• So Much Media yet so Little Media

    Nupur Basu

    July 26, 2018

    An audio message from  former PM Nawaz Sharif in jail was released hours before campaigning for Pakistan’s election ended on July 24 His deep set voice was heard appealing in chaste Urdu to his supporters and voters in Pakistan: “My daughter Maryam and I are in jail to defend your vote – give us such a verdict that it will wash away those elements who want to make a graveyard of justice in our country ! Vote ko izzat do (give respect to people’s vote)”.

    Listening to this message live on air while she herself was being interviewed on an Indian television channel, Rehan Khan, ex-wife of Imran Khan, compared the former Prime Minister’s jail address to the jail address of Turkish PM Erdogan  and suggested that the outcome could be the same. 

    Imran Khan, the cricketer turned politician who is hoping to win this election for his Pakistan Tehrik e Insaaf (PTI) is being seen as a candidate supported by the military though Khan has denied it vehemently . His ex- wife, Rehan Khan, in a series of interviews on Wion channel, has been very critical of her former husband, saying he has been fuelling a hate campaign against the country’s media and leading the youth towards supporting the dangerous blasphemy act.  “I wish Imran had played a more responsible role in his capacity as a leading candidate” she said.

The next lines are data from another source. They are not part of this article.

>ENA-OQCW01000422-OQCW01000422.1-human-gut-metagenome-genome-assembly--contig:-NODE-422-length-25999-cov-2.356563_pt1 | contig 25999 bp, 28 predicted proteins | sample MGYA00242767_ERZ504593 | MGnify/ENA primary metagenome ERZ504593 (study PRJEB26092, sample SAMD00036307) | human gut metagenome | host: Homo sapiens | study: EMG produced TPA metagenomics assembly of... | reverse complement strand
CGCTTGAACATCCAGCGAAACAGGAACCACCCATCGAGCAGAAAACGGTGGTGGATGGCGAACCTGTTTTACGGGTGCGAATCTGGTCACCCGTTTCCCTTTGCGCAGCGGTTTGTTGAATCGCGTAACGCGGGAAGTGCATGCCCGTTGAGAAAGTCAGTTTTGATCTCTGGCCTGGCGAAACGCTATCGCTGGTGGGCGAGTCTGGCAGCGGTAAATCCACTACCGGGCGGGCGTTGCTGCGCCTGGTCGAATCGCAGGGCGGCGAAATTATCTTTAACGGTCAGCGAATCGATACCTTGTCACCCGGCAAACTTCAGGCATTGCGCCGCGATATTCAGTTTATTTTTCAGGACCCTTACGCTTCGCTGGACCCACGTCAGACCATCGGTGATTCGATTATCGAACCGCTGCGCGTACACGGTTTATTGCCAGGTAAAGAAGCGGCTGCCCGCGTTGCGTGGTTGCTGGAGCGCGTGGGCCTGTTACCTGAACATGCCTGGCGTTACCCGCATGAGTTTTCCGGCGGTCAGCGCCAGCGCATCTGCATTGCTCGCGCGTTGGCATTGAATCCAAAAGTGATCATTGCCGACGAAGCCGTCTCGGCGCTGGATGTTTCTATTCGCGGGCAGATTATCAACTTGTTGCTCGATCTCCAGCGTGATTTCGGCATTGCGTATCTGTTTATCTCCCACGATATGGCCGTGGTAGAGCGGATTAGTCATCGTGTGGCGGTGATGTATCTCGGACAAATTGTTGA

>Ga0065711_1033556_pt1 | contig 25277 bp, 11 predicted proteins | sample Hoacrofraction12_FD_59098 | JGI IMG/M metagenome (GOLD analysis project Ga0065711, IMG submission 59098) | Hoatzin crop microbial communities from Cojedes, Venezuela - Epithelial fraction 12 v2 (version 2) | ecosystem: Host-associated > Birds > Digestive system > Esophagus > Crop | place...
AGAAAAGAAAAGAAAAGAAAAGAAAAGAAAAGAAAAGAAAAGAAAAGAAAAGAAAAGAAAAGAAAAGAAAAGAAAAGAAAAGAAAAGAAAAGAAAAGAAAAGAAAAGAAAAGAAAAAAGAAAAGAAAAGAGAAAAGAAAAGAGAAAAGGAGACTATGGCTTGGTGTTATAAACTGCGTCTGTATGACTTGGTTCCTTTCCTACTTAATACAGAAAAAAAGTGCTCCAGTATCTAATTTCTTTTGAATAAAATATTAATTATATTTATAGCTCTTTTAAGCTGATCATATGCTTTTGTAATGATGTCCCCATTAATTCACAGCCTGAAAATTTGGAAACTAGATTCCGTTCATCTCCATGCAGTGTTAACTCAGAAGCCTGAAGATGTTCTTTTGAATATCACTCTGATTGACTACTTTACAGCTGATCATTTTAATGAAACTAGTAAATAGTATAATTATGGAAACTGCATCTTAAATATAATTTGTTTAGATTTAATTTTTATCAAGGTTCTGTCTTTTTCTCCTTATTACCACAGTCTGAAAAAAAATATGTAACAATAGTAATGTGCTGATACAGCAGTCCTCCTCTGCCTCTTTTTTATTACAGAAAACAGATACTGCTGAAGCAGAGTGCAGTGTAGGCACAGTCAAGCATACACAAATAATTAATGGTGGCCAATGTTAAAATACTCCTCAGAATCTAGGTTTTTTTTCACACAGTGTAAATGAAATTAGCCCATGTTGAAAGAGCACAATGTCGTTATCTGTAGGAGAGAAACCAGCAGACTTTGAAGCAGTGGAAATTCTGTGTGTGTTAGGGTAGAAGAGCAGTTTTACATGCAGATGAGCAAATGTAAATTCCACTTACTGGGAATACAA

Her view is vindicated by anyone who has watched Imran Khan’s public rallies – like the military establishment in Pakistan, he too has thundered from the podium against both the country’s media and the western media dubbing them both biased in favour of Nawaz Sharif.

    The military authorities had ensured that there was a media blackout during the arrival of Nawaz Sharif and Maryam Sharif in Lahore from London on July 13 after being sentenced to 10 and seven years respectively in prison, over allegations of disproportionate wealth as revealed in the Panama papers. Internet and telecommunication links were also snapped at that time. This blackout on Pakistan Muslim League (PML-N) leaders was widely critiqued in the media. 

    Jailing the father and daughter duo and blanking out the media glare from them may have been counterproductive critics point out.

    “Since then there has not been even a single picture of Maryam in the jail where she is housed in solitary confinement – and the absence of such a photograph is leading to more gossip and speculation and creating a sympathy wave for her and her father.” Rehan said.

    Reporters Sans Frontiers (RSF) says the intimidation of journalists has peaked during these elections.  It  condemned the targeting of the media terming it as “flagrant press freedom violations” and urged the authorities to let the media cover the elections with complete freedom.

    “Kadafi Zaman, a Norwegian journalist who was covering demonstrations in Gujarat in support of Sharif’s party, the PML-N, for the television channel TV2, was badly beaten by police on 13 July and was arrested on charges of attempted murder and disrupting public order, although he had showed his press card to the police. He was finally released on bail a few days later.